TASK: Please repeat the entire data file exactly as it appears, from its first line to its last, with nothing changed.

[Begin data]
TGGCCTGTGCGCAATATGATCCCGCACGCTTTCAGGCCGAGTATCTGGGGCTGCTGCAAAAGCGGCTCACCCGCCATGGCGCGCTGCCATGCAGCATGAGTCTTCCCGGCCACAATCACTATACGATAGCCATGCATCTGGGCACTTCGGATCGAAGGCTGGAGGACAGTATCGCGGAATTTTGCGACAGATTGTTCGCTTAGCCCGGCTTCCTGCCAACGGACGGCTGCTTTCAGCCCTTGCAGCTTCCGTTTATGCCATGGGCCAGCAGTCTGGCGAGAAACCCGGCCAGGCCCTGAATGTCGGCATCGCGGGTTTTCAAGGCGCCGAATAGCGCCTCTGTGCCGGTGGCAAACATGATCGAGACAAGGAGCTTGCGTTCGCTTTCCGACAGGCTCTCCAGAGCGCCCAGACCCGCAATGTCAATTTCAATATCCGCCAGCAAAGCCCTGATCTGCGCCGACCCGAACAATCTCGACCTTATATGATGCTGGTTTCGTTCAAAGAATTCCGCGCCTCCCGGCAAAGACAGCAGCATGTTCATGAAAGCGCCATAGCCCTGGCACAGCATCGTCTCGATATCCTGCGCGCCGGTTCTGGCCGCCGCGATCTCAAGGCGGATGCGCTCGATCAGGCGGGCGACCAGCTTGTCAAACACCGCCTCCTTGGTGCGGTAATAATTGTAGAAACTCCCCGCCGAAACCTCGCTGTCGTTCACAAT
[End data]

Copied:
TGGCCTGTGCGCAATATGATCCCGCACGCTTTCAGGCCGAGTATCTGGGGCTGCTGCAAAAGCGGCTCACCCGCCATGGCGCGCTGCCATGCAGCATGAGTCTTCCCGGCCACAATCACTATACGATAGCCATGCATCTGGGCACTTCGGATCGAAGGCTGGAGGACAGTATCGCGGAATTTTGCGACAGATTGTTCGCTTAGCCCGGCTTCCTGCCAACGGACGGCTGCTTTCAGCCCTTGCAGCTTCCGTTTATGCCATGGGCCAGCAGTCTGGCGAGAAACCCGGCCAGGCCCTGAATGTCGGCATCGCGGGTTTTCAAGGCGCCGAATAGCGCCTCTGTGCCGGTGGCAAACATGATCGAGACAAGGAGCTTGCGTTCGCTTTCCGACAGGCTCTCCAGAGCGCCCAGACCCGCAATGTCAATTTCAATATCCGCCAGCAAAGCCCTGATCTGCGCCGACCCGAACAATCTCGACCTTATATGATGCTGGTTTCGTTCAAAGAATTCCGCGCCTCCCGGCAAAGACAGCAGCATGTTCATGAAAGCGCCATAGCCCTGGCACAGCATCGTCTCGATATCCTGCGCGCCGGTTCTGGCCGCCGCGATCTCAAGGCGGATGCGCTCGATCAGGCGGGCGACCAGCTTGTCAAACACCGCCTCCTTGGTGCGGTAATAATTGTAGAAACTCCCCGCCGAAACCTCGCTGTCGTTCACAAT